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Legal compliance in data retention is not about what you have to keep, but knowing what you can delete. Even in a "paperless" age, the cost of storage is expensive. For any business it is not practical to keep everything, and a balance needs to be met.
However, pressure to cut costs cannot compromise on data storage and compliance, as shortcuts are often regretted later down the line.
The objective is to retain documents for the appropriate length of time to satisfy business, legal and operational requirements, while keeping storage costs to a minimum. In addition to economic and market pressures, companies must ensure their policies are up to date with improvements in data storage technology.
So what are the advantages of compliance and data retention? The benefits of a document retention policy are tied in with the requirements of a business. Data provides the basis for future executive decisions and provides evidence of a completed material business transaction.
Beyond legal compliance, data retention helps an organisation to demonstrate good corporate governance, which is increasingly important today.
Additionally, data retention helps to manage and reduce storage costs, ensure a consistent approach across all sites, locations and jurisdictions and improve operational efficiency.
In today's ever-changing business climate, organisations must ensure their data policies are kept up to date with legal requirements. A data retention policy must take into consideration the future needs of actual or potential litigation.
For example, an effective data retention policy can protect against breach of contract, personal injury and property litigation, and public liability claims. It also ensures an organisation meets a broad range of statutory or regulatory requirements, including health and safety legislation and accounting requirements.
The Data Protection Act 1998 sets out considerations that organisations must adhere to in relation to personal or sensitive data relating to individuals.
The requirement to keep personal data secure compels businesses to keep pace with developments in technology, and in particular data security.
Organisations operating in the US also need to be aware of the Sarbanes-Oxley Act, which was passed in the US after the Arthur Andersen/Enron and WorldCom scandals. Sarbanes-Oxley introduced new requirements and penalties to data retention, including criminal penalties for altering documents and destroying audit papers less than seven years old.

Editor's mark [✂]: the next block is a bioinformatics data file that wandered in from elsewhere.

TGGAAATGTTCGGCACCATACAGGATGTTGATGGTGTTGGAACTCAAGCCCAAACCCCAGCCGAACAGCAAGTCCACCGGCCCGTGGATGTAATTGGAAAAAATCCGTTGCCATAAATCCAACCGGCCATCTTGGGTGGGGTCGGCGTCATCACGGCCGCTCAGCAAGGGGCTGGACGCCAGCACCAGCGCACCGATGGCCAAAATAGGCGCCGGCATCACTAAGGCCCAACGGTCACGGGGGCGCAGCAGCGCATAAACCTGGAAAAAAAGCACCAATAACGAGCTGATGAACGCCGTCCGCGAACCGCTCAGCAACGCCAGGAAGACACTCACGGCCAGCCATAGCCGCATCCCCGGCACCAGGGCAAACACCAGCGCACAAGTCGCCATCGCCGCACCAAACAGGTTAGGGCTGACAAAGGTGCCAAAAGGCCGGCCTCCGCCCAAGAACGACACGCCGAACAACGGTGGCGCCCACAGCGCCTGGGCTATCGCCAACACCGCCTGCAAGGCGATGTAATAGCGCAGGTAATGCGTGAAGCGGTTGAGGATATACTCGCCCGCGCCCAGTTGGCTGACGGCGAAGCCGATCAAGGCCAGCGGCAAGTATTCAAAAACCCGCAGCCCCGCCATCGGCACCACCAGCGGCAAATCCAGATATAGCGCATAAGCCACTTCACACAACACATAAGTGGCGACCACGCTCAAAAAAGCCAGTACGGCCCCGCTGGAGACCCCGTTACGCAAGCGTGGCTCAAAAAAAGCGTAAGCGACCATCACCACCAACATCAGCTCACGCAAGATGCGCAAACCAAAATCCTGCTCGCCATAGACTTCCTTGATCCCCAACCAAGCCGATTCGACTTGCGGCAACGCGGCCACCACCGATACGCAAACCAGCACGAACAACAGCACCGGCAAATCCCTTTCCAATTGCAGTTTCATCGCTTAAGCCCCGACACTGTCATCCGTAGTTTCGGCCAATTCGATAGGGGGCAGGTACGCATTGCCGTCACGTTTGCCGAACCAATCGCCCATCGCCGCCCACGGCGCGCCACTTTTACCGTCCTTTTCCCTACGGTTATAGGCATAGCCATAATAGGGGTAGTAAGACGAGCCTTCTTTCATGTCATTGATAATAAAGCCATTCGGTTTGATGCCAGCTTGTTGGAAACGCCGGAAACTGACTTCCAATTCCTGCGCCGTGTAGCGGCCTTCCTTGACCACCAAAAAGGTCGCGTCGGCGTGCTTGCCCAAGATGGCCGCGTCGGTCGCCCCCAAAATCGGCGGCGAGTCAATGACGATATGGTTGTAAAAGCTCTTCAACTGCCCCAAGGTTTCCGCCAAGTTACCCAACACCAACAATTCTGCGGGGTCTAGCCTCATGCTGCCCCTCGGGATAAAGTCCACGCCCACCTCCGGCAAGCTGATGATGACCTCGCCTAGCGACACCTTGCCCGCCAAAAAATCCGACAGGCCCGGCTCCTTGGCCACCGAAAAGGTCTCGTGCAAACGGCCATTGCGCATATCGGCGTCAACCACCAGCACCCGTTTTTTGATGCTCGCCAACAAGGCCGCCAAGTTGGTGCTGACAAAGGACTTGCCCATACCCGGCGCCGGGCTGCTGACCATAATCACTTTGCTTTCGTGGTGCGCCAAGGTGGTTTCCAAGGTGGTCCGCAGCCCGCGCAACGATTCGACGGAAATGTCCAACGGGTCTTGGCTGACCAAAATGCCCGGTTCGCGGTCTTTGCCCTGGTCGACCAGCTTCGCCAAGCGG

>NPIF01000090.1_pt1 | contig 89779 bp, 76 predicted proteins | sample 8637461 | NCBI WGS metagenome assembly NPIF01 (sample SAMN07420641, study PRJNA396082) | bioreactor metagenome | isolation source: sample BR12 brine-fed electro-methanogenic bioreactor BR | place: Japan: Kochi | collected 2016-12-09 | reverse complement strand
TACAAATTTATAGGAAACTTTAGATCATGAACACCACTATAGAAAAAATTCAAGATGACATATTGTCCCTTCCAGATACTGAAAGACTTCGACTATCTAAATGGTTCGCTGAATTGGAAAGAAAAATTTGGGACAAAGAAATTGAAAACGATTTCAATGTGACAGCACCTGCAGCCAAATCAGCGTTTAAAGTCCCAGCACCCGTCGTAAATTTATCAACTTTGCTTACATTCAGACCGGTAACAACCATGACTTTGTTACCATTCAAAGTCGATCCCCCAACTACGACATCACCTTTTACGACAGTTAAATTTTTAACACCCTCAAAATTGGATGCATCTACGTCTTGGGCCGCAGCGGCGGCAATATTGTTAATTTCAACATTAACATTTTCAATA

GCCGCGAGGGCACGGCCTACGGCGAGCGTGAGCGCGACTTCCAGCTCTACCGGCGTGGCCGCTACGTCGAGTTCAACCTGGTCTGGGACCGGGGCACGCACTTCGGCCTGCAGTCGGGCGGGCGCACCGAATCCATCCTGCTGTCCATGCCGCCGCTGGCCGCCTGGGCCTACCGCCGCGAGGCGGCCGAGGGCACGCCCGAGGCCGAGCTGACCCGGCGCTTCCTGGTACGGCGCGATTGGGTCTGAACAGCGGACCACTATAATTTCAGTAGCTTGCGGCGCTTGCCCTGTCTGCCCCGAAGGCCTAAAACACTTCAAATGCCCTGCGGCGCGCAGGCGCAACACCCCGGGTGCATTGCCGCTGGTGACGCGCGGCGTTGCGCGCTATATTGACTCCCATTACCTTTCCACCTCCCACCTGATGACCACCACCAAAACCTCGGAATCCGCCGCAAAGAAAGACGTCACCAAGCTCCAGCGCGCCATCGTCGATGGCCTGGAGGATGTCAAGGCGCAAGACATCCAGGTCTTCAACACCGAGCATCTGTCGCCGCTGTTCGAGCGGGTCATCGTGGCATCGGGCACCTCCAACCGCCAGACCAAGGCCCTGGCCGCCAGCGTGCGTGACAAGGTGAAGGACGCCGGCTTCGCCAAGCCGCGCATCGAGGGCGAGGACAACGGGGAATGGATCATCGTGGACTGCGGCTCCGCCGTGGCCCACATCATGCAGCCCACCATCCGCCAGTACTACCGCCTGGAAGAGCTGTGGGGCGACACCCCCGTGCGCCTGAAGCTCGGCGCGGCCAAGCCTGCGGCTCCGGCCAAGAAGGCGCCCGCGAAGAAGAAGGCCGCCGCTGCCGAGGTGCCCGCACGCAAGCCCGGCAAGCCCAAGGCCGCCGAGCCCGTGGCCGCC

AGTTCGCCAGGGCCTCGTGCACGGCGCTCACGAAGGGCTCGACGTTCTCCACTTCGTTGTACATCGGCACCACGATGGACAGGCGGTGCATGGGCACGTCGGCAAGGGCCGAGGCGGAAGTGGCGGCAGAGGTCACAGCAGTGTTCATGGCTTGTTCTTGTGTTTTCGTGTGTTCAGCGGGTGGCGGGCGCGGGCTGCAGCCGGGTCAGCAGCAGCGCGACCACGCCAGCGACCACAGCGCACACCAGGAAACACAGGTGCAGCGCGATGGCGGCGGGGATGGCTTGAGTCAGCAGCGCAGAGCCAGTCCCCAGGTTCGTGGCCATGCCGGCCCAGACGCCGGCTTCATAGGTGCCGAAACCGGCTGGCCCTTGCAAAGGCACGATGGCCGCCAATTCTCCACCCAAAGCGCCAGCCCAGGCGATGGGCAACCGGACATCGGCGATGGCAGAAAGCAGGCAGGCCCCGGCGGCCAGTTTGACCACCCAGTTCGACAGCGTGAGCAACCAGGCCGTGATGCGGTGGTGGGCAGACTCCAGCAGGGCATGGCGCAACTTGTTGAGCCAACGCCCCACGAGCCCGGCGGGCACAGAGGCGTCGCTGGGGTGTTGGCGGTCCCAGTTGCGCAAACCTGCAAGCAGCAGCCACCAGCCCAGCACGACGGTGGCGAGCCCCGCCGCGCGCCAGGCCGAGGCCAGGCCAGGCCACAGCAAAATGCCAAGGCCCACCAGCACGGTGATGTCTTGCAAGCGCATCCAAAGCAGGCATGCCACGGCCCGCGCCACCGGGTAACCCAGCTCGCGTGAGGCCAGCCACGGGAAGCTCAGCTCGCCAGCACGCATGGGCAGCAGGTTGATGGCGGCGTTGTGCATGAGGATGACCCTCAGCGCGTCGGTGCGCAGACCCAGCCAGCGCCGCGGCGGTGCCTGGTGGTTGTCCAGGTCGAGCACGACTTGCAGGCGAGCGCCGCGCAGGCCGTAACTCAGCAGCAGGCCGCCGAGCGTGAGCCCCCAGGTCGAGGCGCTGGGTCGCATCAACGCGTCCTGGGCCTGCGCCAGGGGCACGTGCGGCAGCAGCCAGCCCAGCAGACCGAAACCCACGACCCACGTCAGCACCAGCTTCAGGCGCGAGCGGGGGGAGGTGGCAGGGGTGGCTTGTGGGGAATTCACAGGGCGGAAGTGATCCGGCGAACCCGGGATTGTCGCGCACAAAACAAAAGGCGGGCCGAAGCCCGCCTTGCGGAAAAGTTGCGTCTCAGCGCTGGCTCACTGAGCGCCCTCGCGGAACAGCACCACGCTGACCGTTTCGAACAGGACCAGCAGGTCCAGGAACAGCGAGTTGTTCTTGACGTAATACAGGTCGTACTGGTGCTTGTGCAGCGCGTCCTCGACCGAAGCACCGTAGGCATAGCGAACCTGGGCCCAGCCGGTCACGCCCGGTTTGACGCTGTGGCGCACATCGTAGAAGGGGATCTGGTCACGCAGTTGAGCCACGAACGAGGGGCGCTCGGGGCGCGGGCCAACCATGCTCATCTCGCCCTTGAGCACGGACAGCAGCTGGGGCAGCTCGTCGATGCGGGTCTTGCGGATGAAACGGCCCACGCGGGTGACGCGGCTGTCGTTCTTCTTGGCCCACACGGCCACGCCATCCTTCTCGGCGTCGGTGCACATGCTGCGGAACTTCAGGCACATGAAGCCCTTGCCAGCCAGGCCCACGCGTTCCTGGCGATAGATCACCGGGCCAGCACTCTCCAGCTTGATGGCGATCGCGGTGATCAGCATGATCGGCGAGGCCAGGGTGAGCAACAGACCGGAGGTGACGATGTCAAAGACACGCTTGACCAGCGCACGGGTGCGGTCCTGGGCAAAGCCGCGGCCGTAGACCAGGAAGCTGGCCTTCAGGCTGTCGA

Types of data
Knowing what kinds of data need to be taken into consideration is the first step in determining a data strategy. A document covers any means by which information is generated, stored or communicated, including information contained on paper-based and electronic documents.
Companies will need to look across business functions and divisions to identify information they hold and use. This covers a wide variety of information, including financial records, insurance policies, contractual documents and HR personnel records.
Formulation and consideration
When formulating a data retention policy, emerging relevant legislation must be taken into consideration. A policy must be drawn from a combination of analogous laws, common sense and best practice.
The following must be taken into consideration when determining a policy:
● The flexibility requirements of every organisation differ - one size does not fit all.
● The practical and technological limitations must be balanced with legal compliance.
● Organisations must seek cooperation from different quarters: business people, the legal department, records management and IT specialists.
● It must be written in a user-friendly way with straightforward language, and a user-friendly format must be used.
The mobile workforce is a growing trend in today's business, and so too are the business' concerns over the lack of control of what is stored on mobile devices.
Although the same rules apply whether the data is on a mobile device or not, the security issues surrounding the use of mobile devices have yet to be really bottomed out. The spiralling number of security breaches relating to lost laptops is an example of this.
Having considered the types of data, legal requirements and formulation considerations, data retention policies need to be practically workable to be enforceable. In order for a policy to work, it must be communicated to employees, and staff must be trained to understand and use the policy properly.
Businesses must consider appointing key staff to manage and implement the policy, while senior management must allocate time and resources to enforce and audit it.
Finally, a review of the policy must be undertaken and compliance audits carried out to ensure that it is up to date, taking into account changes in the law. Compliance must then be ensured once it is adopted so that all the work put into a strategy does not go to waste.